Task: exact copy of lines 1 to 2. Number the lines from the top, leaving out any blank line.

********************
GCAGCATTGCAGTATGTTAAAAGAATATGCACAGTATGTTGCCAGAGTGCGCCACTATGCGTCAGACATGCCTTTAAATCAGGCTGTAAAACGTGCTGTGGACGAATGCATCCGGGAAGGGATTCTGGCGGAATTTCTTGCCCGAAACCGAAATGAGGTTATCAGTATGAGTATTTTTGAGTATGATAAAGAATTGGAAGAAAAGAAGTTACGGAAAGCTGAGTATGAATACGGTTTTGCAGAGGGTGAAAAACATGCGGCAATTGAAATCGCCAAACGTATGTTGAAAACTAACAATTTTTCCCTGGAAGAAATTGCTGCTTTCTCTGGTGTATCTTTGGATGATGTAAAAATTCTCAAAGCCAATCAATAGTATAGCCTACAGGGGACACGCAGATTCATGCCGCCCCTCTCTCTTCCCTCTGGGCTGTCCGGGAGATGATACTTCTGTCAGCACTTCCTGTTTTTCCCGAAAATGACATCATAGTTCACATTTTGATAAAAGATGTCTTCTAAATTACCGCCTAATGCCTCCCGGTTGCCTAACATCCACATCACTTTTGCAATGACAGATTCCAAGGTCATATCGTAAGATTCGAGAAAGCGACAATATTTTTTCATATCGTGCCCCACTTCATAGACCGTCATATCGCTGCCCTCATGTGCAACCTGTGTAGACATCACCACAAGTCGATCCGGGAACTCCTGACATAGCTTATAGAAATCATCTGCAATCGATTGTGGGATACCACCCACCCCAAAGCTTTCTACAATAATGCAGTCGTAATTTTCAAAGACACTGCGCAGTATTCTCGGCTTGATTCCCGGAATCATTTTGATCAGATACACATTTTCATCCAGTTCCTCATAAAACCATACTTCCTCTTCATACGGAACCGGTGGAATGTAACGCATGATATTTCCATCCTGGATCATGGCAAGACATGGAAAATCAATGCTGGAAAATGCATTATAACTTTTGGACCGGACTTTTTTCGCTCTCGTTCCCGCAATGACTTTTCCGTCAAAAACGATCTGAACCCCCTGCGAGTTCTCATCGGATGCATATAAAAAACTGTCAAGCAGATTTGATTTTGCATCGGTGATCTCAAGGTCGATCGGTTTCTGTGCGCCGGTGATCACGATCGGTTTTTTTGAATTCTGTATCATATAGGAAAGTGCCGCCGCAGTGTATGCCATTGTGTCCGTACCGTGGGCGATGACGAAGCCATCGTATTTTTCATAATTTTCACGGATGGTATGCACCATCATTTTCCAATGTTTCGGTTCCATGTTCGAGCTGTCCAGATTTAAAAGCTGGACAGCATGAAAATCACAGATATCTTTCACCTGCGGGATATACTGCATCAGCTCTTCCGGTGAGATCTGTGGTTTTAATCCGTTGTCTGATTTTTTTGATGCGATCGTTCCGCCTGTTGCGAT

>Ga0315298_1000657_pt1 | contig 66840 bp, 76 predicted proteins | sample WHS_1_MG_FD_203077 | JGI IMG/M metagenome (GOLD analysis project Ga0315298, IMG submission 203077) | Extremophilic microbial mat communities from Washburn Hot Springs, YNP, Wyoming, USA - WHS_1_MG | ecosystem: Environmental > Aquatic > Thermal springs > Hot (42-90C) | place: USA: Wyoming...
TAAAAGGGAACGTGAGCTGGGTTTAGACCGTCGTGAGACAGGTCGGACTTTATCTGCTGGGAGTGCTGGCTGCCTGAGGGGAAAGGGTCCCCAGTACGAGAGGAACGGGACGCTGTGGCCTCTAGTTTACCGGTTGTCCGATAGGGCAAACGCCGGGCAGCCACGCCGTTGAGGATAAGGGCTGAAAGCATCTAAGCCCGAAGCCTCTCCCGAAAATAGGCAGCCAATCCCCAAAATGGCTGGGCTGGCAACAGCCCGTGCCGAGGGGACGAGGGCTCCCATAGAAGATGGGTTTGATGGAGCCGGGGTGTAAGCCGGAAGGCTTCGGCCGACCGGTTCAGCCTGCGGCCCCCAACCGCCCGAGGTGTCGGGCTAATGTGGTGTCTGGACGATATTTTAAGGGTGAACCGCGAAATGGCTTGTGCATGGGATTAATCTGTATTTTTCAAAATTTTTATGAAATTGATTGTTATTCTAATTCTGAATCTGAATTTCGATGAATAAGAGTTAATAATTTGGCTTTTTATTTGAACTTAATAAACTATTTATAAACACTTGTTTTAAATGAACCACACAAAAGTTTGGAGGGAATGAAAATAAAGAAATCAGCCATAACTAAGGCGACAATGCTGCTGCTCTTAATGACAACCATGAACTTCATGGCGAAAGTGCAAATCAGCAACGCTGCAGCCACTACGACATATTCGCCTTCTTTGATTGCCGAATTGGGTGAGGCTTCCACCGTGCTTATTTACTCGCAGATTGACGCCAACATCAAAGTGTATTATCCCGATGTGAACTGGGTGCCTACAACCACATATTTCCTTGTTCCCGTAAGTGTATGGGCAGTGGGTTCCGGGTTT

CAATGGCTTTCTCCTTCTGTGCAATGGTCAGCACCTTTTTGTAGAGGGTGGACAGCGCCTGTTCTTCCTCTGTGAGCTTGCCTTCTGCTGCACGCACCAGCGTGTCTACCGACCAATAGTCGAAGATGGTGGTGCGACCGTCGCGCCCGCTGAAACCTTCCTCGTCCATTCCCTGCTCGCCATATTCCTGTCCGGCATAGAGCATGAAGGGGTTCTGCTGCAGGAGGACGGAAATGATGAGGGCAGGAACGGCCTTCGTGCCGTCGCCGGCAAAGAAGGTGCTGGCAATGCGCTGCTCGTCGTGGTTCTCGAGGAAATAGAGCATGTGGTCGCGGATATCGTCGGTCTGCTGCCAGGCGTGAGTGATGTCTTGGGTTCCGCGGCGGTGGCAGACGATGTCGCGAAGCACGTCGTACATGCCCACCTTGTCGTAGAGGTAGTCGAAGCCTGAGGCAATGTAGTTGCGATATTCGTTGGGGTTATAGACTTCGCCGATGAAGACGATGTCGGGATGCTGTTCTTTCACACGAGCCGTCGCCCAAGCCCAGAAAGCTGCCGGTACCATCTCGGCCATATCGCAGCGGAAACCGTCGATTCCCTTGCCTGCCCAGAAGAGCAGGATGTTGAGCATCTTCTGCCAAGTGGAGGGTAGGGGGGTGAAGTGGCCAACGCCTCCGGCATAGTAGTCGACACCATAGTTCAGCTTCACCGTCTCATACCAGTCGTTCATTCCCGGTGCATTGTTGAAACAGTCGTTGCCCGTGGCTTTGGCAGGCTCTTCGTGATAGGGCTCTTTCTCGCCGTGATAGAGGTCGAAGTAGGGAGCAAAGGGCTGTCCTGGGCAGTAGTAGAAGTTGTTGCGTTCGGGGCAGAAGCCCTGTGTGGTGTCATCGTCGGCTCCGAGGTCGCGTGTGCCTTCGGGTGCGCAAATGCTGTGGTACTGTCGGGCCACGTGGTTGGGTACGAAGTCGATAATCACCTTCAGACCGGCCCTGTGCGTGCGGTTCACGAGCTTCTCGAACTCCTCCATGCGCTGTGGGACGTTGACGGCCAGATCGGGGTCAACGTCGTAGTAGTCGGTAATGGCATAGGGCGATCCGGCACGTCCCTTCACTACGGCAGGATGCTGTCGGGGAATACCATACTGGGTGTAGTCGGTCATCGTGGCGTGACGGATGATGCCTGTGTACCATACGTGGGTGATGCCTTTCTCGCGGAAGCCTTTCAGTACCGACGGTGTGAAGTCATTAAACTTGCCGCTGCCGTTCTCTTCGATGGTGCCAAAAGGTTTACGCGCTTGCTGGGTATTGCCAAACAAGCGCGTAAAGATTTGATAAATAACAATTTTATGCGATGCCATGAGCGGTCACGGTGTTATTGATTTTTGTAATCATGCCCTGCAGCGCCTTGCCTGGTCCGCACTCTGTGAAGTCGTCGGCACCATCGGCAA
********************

GCAGCATTGCAGTATGTTAAAAGAATATGCACAGTATGTTGCCAGAGTGCGCCACTATGCGTCAGACATGCCTTTAAATCAGGCTGTAAAACGTGCTGTGGACGAATGCATCCGGGAAGGGATTCTGGCGGAATTTCTTGCCCGAAACCGAAATGAGGTTATCAGTATGAGTATTTTTGAGTATGATAAAGAATTGGAAGAAAAGAAGTTACGGAAAGCTGAGTATGAATACGGTTTTGCAGAGGGTGAAAAACATGCGGCAATTGAAATCGCCAAACGTATGTTGAAAACTAACAATTTTTCCCTGGAAGAAATTGCTGCTTTCTCTGGTGTATCTTTGGATGATGTAAAAATTCTCAAAGCCAATCAATAGTATAGCCTACAGGGGACACGCAGATTCATGCCGCCCCTCTCTCTTCCCTCTGGGCTGTCCGGGAGATGATACTTCTGTCAGCACTTCCTGTTTTTCCCGAAAATGACATCATAGTTCACATTTTGATAAAAGATGTCTTCTAAATTACCGCCTAATGCCTCCCGGTTGCCTAACATCCACATCACTTTTGCAATGACAGATTCCAAGGTCATATCGTAAGATTCGAGAAAGCGACAATATTTTTTCATATCGTGCCCCACTTCATAGACCGTCATATCGCTGCCCTCATGTGCAACCTGTGTAGACATCACCACAAGTCGATCCGGGAACTCCTGACATAGCTTATAGAAATCATCTGCAATCGATTGTGGGATACCACCCACCCCAAAGCTTTCTACAATAATGCAGTCGTAATTTTCAAAGACACTGCGCAGTATTCTCGGCTTGATTCCCGGAATCATTTTGATCAGATACACATTTTCATCCAGTTCCTCATAAAACCATACTTCCTCTTCATACGGAACCGGTGGAATGTAACGCATGATATTTCCATCCTGGATCATGGCAAGACATGGAAAATCAATGCTGGAAAATGCATTATAACTTTTGGACCGGACTTTTTTCGCTCTCGTTCCCGCAATGACTTTTCCGTCAAAAACGATCTGAACCCCCTGCGAGTTCTCATCGGATGCATATAAAAAACTGTCAAGCAGATTTGATTTTGCATCGGTGATCTCAAGGTCGATCGGTTTCTGTGCGCCGGTGATCACGATCGGTTTTTTTGAATTCTGTATCATATAGGAAAGTGCCGCCGCAGTGTATGCCATTGTGTCCGTACCGTGGGCGATGACGAAGCCATCGTATTTTTCATAATTTTCACGGATGGTATGCACCATCATTTTCCAATGTTTCGGTTCCATGTTCGAGCTGTCCAGATTTAAAAGCTGGACAGCATGAAAATCACAGATATCTTTCACCTGCGGGATATACTGCATCAGCTCTTCCGGTGAGATCTGTGGTTTTAATCCGTTGTCTGATTTTTTTGATGCGATCGTTCCGCCTGTTGCGAT

>Ga0315298_1000657_pt1 | contig 66840 bp, 76 predicted proteins | sample WHS_1_MG_FD_203077 | JGI IMG/M metagenome (GOLD analysis project Ga0315298, IMG submission 203077) | Extremophilic microbial mat communities from Washburn Hot Springs, YNP, Wyoming, USA - WHS_1_MG | ecosystem: Environmental > Aquatic > Thermal springs > Hot (42-90C) | place: USA: Wyoming...